I made it through that and  I ended up in a psychiatric ward of the Yale New Haven Hospital. I got out and I got into art and design. It kept my life going, but I also realized I was a person who was subjected to periods of severe depression and cycles of great mania and excitement.  I'd stay up all night and do things. I recall reading Sylvia Plath at that time because I felt a lot like her. This is what she said that I felt described my life:

“It is as if my life were magically run by two electric currents: joyous and positive and despairingly negative; whichever is running at the moment dominates my life, floods it. I’m now flooded with despair, almost hysteria, as if I were smothering.”

That quote from The Bell Jar  defined how I would feel when I was depressed.  I fought tendencies to attempt suicide for many years. Suicide was always my backup strategy. If I couldn’t deal with things, I was going to off myself. I struggled and continue to struggle with the desire to kill myself.

I found help in meditation, which got me more leveled out. I had dropped out of architecture and was living in the art world in downtown Los Angeles—sex, drugs and rock and roll, you know? I was living on marijuana and espresso coffee. Talk about jazzing yourself up and then crashing, which I would do periodically. I'd stay up for two weeks in a row—all night, all day, writing, drawing, designing—and then I would crash. I would close the door, turn all the lights out and go to bed for a week, at which point, I would think about killing myself.  Then it would break and I would come out of it and restart the whole process over again.

Meditation  gave me  balance, but It didn’t end the depression, I was balanced enough that I went back to my job as an architect and I met my now-wife (I’d been married before but she said, "Nah." I was too weird, too up and down for her). I married her and we started a business together, which grew quite large. We had 24 employees and were doing all kinds of interesting projects, but the stress of that got me.  I started to have the same radical mood swings happen again.

I drifted away from my meditation and I started trying to find something to mitigate the downs. I tried pot again. It didn’t work at all. Then I discovered, lo and behold, this wonderful drug called crack cocaine. Want to talk about high? Whew! I got addicted to crack for eight years, and it got so bad that it seemed I was never going to get free of this. II went to the Betty Ford Clinic. I did all these different programs. Nothing got me off of the drug.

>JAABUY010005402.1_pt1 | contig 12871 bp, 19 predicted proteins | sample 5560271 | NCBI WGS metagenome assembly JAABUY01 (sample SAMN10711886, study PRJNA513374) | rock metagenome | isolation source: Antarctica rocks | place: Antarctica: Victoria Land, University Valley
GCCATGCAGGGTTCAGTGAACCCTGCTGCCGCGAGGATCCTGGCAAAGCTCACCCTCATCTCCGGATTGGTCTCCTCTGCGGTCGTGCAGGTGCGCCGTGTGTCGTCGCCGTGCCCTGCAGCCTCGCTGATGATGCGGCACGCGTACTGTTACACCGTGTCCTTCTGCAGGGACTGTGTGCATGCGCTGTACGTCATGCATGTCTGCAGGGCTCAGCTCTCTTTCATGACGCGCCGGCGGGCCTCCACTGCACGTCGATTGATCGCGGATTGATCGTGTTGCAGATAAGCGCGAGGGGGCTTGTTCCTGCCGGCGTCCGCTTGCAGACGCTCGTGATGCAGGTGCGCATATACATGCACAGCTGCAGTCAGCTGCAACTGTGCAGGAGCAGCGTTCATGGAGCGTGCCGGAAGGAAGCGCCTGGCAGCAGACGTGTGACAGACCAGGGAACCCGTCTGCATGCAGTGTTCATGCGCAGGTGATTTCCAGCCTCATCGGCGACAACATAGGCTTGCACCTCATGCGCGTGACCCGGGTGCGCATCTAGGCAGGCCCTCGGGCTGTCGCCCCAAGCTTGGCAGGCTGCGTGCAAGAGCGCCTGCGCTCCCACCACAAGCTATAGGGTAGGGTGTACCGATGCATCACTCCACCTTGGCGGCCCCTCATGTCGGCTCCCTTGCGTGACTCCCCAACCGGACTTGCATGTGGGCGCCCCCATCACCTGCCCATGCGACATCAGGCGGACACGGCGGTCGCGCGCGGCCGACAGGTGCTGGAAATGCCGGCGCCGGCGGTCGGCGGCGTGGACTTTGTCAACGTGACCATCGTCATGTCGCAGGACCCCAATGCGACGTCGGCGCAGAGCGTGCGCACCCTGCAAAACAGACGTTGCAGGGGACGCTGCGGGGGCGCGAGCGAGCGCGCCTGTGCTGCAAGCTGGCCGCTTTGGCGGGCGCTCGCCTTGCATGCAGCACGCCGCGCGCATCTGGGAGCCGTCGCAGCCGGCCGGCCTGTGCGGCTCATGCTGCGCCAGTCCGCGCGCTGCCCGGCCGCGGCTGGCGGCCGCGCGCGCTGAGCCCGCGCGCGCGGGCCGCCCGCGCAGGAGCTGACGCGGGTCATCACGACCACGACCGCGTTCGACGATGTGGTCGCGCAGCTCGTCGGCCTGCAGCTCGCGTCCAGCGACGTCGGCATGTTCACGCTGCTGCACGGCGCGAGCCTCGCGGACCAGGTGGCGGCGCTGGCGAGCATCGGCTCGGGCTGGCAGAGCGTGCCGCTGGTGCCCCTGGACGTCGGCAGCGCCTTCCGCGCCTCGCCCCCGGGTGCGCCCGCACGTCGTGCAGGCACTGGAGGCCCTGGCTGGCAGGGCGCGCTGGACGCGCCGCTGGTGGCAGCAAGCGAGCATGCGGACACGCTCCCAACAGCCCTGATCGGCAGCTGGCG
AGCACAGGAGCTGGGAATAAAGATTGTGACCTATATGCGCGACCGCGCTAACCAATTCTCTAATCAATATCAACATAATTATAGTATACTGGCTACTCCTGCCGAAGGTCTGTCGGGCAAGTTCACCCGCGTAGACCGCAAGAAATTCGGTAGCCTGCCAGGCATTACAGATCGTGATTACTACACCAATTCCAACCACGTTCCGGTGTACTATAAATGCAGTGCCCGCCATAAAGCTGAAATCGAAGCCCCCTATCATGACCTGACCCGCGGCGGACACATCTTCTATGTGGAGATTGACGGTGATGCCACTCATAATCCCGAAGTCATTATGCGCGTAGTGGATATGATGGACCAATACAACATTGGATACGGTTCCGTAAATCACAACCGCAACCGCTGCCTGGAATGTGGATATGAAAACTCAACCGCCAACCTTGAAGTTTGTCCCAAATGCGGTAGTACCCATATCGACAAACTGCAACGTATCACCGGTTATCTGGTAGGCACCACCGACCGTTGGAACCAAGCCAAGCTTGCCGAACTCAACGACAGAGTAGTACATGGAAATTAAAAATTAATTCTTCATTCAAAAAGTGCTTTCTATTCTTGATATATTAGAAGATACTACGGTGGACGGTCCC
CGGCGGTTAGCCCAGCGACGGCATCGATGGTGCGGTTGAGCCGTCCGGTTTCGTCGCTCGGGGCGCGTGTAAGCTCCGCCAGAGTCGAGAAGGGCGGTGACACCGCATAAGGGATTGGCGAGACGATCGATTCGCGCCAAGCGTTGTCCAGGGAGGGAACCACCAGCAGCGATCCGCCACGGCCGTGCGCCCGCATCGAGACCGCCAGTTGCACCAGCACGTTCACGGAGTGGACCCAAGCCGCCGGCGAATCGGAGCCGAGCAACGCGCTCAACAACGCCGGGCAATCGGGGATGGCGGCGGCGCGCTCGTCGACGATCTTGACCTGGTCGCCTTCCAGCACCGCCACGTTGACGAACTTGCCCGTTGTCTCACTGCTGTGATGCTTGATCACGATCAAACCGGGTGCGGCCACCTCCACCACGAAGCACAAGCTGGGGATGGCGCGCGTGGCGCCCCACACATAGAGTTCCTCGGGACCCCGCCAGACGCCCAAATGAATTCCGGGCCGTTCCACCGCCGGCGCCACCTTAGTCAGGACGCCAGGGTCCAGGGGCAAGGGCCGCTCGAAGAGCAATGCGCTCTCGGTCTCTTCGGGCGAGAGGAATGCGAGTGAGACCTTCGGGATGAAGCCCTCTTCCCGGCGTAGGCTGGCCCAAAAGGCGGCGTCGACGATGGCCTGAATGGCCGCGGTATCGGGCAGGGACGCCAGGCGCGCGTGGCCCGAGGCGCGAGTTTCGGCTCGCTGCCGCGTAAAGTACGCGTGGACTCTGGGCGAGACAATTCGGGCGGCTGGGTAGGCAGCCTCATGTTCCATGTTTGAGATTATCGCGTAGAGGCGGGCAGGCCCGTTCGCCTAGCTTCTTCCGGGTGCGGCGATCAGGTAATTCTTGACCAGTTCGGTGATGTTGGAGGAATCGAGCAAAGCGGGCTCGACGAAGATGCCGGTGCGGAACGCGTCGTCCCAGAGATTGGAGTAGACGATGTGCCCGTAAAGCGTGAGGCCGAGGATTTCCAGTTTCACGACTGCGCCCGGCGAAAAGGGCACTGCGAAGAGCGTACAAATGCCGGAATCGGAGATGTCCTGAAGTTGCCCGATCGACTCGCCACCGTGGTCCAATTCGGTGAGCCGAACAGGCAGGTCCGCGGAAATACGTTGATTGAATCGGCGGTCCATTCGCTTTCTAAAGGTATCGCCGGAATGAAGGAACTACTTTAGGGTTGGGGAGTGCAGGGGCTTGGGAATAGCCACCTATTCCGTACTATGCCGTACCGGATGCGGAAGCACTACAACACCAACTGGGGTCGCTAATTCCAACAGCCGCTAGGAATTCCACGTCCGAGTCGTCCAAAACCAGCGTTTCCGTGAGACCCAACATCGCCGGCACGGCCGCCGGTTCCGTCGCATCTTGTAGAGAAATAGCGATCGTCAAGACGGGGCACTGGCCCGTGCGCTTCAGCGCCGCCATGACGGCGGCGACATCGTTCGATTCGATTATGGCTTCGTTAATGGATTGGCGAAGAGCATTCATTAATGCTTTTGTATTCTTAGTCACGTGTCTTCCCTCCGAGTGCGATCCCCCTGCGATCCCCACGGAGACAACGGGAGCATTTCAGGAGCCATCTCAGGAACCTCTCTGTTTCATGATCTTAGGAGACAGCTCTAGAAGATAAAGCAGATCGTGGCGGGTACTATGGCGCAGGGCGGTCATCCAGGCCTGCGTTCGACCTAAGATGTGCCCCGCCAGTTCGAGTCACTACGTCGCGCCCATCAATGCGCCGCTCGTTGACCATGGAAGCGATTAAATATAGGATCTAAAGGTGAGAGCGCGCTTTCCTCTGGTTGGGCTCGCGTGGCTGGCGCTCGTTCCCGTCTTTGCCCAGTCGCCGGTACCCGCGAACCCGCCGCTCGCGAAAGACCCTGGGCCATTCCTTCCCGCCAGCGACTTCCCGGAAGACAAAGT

I decided  I was going to go end my life. I walked out onto a freeway bridge near my house in Pasadena over the 134 Freeway.  I was going to jump off. The only thing that held me back was that I didn’t want to kill somebody else. I couldn’t do it. I wanted to, but couldn’t do it. I  even hoped the police would come along;  I would get in an altercation with them, and I would have suicide by cop, but it didn’t happen.

I went home. My wife and doctor put me in a mental hospital, where I got diagnosed with bipolar. I always thought my problems in life had stemmed from some very early childhood traumas, sexual abuse, and some other things that had happened to me. The wonderful psychiatrist I met - I still see her to this day—said, "I think there’s something else going on. I think it’s biological."

She gave me the psychotropic drugs and miraculously the addiction went away.  I wasn’t suicidal anymore. Although when I get depressed later that’s the first place I'd go. I have to tell myself not to go there. I still worry about it to this day. If I got really down —let’s say I got sick or something—killing myself is what I’d plan todo. I don’t want to do it. I’ve seen too much of it.

I was about 55 years old before I was diagnosed as being mentally ill. When I was first put into the hospital way back in ’67-’68, they treated you harshly. You watched people get dumped into the ice cold baths and have all the shock treatments. What I learned was: you play sane. If you play sane, you can get out even if you aren’t sane. So I played sane and I got out. No follow up, no nothing. I went to a psychologist for a while, but I don’t think any of them had a clue.

I thought, 'they’re nuts, I’m not going to get anywhere near them,' and I didn’t for years and years and years. I finally went to a psychologist who was sort of the artists’ therapist in the Los Angeles. He’s the guy, who got me into meditation, which really did help mitigate the mood swings, those ups and downs. You can balance them out a little bit, but the suicidal thoughts were still there.  They don’t go away. I don’t see them as ever disappearing. They’ll always be with me. I just have to be eternally vigilant. Suicide is the first thing that comes in my head when things get bad.

I’ve been lucky that I haven’t come across some law enforcement officer when I was in a state like that. There were times when I came close. Crack cocaine-brought out some really strange stuff in me. I got into cross-dressing and going out in the middle of the night and walking around with a ice pick in my purse, just looking for someone to fuck with me. One evening in downtown Los Angeles, in full drag, totally coked up, I was pulled over to the side of the road by the police.